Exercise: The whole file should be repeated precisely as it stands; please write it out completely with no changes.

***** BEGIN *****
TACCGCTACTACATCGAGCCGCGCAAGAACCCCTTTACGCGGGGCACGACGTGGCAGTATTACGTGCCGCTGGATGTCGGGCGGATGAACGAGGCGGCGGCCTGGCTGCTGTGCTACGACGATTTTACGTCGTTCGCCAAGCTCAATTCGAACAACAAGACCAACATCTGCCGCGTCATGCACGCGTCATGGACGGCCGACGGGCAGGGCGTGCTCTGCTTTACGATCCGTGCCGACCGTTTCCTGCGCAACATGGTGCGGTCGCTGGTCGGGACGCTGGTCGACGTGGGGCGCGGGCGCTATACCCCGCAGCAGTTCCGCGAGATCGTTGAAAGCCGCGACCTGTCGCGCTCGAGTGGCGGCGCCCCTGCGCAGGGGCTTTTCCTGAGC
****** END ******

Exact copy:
TACCGCTACTACATCGAGCCGCGCAAGAACCCCTTTACGCGGGGCACGACGTGGCAGTATTACGTGCCGCTGGATGTCGGGCGGATGAACGAGGCGGCGGCCTGGCTGCTGTGCTACGACGATTTTACGTCGTTCGCCAAGCTCAATTCGAACAACAAGACCAACATCTGCCGCGTCATGCACGCGTCATGGACGGCCGACGGGCAGGGCGTGCTCTGCTTTACGATCCGTGCCGACCGTTTCCTGCGCAACATGGTGCGGTCGCTGGTCGGGACGCTGGTCGACGTGGGGCGCGGGCGCTATACCCCGCAGCAGTTCCGCGAGATCGTTGAAAGCCGCGACCTGTCGCGCTCGAGTGGCGGCGCCCCTGCGCAGGGGCTTTTCCTGAGC